Training orthopaedic surgical residents: P. Christopher Cook, MD

Training orthopaedic surgical residents: P. Christopher Cook, MD

Supported in part by the William and Judy Thorpe Endowment

P. Christopher Cook leads a training session in the DeHaven Lab with two orthopaedic residents, Michelle Smith and Adwin Denasty.

P. Christopher Cook leads a training session in the DeHaven Lab with two orthopaedic residents, Michelle Smith and Adwin Denasty.

As a surgeon, P. Christopher Cook, MD, the Dr. C. McCollister Evarts Professor in Orthopaedics, chief of the pediatric orthopaedic division, and head of resident training for orthopaedic surgery, has dedicated his career to helping children with bone issues. These issues span infections, birth defects, spinal deformities, and trauma to bones and joints from all causes, including sports injuries. He knew this would be his life’s work after an orthopaedic rotation during medical school.

“That rotation set my career path,” says Cook. “Combining my interest in both pediatrics and orthopaedic surgery has allowed me to help children in a hands-on way, both of which were, and remain, important to me.” Cook knows the difference that excellent training can make. That’s why he not only works with children but also with surgical residents.

In his supervisory training role, Cook is responsible for overseeing resident education, curriculum, and well-being, as well as the application process. The resident training program offers learning opportunities across all orthopaedic specialties, too, and is very selective. Every year, up to 800 medical students apply for the eight available spots. Cook and department leadership interview about 120 applicants, then pare down to fill the coveted positions. His goal is to make sure that residents become competent, well-rounded surgeons who are well-versed in patient care and surgical skills.

“We offer our residents a variety of state-of-the-art training programs that helps them gain the essential surgical skills they need before entering the operating room to work on real patients,” he says. “It’s a distinguishing aspect of what the orthopaedic department offers, and it draws the most qualified residents.”

These labs, and the equipment in them, rely heavily on funding from generous donors such as William P. Thorpe ’81M (Res) and his wife, Judy. For instance, in the current Kenneth DeHaven Skills (KEDS) Laboratory at UR Medicine’s Sawgrass Surgical Center, the Thorpes’ funding has allowed residents to learn techniques such as drilling a pin into bone and practicing arthroscopy using simulation software. (Arthroscopy is a minimally invasive surgical procedure that DeHaven, the first chief of sports medicine in the orthopaedics department, helped pioneer. It is now practiced worldwide for joint repair and ACL reconstruction.)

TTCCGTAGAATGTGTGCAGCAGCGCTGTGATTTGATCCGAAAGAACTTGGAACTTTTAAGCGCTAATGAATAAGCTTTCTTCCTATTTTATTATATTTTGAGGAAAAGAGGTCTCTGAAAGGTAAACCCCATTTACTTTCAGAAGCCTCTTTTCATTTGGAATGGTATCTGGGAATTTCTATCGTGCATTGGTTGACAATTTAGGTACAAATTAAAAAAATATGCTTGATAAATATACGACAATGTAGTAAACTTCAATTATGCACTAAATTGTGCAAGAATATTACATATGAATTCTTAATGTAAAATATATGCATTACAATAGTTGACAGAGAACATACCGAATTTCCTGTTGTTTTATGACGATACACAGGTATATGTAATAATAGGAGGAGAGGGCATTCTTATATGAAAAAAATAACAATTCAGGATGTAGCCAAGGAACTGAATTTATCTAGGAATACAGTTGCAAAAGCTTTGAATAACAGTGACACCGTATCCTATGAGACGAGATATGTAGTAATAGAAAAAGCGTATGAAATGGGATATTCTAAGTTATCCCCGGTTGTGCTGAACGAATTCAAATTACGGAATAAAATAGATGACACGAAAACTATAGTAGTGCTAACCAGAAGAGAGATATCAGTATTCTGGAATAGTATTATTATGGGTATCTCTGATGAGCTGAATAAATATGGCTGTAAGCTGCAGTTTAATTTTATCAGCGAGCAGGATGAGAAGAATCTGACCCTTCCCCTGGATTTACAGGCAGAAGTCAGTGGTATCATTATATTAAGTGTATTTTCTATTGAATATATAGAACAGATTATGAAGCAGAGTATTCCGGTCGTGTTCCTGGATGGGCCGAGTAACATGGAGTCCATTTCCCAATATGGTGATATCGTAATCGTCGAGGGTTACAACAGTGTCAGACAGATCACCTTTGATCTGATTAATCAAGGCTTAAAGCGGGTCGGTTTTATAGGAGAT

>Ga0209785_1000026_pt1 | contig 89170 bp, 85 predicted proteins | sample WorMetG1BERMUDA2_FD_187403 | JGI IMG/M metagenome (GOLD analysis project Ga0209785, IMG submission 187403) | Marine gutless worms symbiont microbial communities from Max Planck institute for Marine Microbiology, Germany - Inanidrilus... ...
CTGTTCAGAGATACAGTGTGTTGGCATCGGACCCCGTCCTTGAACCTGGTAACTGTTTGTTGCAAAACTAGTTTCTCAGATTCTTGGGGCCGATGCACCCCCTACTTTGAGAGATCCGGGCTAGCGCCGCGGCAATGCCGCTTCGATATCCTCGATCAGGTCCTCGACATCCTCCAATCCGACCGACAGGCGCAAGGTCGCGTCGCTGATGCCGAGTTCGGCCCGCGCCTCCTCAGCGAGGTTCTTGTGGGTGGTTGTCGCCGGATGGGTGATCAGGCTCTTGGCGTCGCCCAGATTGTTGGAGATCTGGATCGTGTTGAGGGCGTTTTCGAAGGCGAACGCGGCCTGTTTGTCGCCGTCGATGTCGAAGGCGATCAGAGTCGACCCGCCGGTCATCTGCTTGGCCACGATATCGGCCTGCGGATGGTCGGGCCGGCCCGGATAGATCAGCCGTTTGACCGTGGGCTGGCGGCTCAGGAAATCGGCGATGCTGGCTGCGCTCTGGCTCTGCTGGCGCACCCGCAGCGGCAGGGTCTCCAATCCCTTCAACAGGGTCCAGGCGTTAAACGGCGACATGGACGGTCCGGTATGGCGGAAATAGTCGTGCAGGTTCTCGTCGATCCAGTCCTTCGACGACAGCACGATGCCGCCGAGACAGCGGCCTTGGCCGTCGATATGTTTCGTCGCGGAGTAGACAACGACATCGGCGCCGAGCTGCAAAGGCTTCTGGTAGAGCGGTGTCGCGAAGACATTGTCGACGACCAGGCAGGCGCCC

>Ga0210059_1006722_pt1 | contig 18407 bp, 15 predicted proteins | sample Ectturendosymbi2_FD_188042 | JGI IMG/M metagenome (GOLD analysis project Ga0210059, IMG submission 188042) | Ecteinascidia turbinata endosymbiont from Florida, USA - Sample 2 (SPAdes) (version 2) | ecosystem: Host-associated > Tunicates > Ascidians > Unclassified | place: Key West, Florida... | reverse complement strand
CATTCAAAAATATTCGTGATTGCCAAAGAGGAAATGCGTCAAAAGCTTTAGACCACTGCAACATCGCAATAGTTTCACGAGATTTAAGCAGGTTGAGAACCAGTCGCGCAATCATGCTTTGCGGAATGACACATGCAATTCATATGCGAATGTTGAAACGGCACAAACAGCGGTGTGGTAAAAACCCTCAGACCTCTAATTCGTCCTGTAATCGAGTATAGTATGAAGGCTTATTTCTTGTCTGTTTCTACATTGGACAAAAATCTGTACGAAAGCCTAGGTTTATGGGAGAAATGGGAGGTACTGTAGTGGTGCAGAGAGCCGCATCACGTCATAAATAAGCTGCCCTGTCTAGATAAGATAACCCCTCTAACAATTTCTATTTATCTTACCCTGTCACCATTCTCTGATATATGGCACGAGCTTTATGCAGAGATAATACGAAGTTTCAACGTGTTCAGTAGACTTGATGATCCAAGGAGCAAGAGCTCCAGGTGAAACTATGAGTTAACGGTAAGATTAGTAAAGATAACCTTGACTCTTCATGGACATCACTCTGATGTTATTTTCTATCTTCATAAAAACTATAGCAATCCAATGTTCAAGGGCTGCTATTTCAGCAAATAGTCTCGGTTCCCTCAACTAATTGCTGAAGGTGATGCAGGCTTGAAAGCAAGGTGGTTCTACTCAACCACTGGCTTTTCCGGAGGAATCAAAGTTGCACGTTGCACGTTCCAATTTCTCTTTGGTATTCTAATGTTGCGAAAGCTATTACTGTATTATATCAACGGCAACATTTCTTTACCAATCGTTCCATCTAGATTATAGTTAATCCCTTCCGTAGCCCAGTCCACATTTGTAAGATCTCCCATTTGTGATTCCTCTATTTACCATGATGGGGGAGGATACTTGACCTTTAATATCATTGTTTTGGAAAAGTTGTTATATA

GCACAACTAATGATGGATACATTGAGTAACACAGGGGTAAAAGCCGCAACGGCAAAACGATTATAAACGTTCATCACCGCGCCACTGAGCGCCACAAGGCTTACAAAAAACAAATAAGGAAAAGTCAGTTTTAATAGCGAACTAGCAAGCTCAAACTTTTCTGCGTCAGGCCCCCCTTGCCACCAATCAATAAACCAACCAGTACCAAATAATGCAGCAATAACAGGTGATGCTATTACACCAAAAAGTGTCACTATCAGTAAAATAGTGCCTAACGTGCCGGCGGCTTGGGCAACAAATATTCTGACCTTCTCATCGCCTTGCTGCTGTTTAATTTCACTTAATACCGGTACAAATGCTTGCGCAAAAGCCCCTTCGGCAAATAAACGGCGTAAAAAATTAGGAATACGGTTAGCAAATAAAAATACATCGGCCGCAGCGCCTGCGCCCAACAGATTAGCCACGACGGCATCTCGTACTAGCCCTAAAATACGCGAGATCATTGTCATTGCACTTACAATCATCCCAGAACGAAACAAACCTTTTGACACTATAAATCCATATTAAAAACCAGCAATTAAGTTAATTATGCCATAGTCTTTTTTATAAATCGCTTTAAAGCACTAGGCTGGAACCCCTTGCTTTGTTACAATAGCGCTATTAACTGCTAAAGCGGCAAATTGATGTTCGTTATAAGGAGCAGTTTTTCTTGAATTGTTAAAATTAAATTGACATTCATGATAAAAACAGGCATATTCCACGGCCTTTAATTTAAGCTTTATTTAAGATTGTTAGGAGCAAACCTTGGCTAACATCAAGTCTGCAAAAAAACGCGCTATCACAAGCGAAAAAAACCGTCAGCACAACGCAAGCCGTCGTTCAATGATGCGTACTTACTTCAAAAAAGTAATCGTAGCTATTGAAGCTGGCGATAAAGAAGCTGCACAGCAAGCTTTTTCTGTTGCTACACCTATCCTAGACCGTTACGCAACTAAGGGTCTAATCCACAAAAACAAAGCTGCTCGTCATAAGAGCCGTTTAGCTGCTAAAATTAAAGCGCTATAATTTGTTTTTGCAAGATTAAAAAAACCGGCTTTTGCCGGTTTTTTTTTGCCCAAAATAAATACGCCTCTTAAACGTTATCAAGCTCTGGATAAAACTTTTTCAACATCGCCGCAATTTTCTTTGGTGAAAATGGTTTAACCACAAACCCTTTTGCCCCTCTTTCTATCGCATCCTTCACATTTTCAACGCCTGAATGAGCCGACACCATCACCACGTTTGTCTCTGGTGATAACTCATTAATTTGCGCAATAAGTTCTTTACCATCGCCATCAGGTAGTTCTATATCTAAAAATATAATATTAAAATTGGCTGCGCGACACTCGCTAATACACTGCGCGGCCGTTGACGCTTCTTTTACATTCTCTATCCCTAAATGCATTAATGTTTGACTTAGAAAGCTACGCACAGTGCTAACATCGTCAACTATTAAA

The Thorpes’ gift will also make a significant impact on what will be offered in the new Orthopaedic & Physical Performance Center. The KEDS Lab will move to a space four times larger at the new location. “In the new KEDS Lab, our orthopaedicc residents will get to practice a variety of techniques including using equipment such as sawbones—these are composite bone models designed to simulate real bones,” says Cook. “Residents will also train using a variety of virtual reality programs, which will allow them to practice and observe what they are doing as they are doing it and make corrections along the way.”

The Thorpes’ support will facilitate innovative collaborative learning at the new center, too. Experts like Cook will be able to link various classrooms to the UR Medicine’s 150-person auditorium and to operating rooms so people can work and learn together no matter where they are.

Adds Cook, “As with computers, which tend to double in speed and power every 18 months or so, there’s a constant need for us to bring in new equipment and techniques. The Thorpes’ generosity helps us do that and keeps us on the cutting edge of surgical technology and training.”

UR Medicine’s Orthopaedic & Physical Performance Center

The new UR Medicine’s Orthopaedics & Physical Performance Center at Marketplace Mall in Rochester, NY, which is slated to fully open in late 2023, will offer easy access, the latest and best approaches to care, and a full range of musculoskeletal services for patients of all ages and abilities. This includes all the expertise, facilities, and equipment needed to diagnose and treat bone, muscle, spine, and joint conditions. It also includes an array of medical imaging, physical therapy, sports medicine, athletic training, injury prevention, and nutrition/mind-body wellness services. Everything will be available under one roof, too, which will create an orthopaedics campus unlike any other in the Northeast. Philanthropy like the Thorpes’ has provided vital support for the center and the education and training that will happen there

Full view of the new UR Medicine Orthopaedics & Physical Performance Center at Marketplace Mall in Rochester, NY, which is slated to fully open in late 2023

“Judy and I are and remain grateful to those institutions from whom we received our education and preparation for work life. I did not attend the University, even though I grew up in Rochester. But I did my orthopaedic residency there. I felt well trained and very respectful of all my instructors—Drs. Evarts, Burton, DeHaven, Jackman, and many others. Judy and I are fond of having included the University in our grateful giving. I know many others are likewise so grateful.” —William P. Thorpe ’81M, (Res) and Judy Thorpe

William P. Thorpe ’81M, (Res) and Judy Thorpe posing for a picture together

Support orthopaedics

Your philanthropy will help provide our community with best-in-class orthopaedic treatment and care. Contact Dianne Moll for more information.

— Kristine Kappel Thompson, March 2023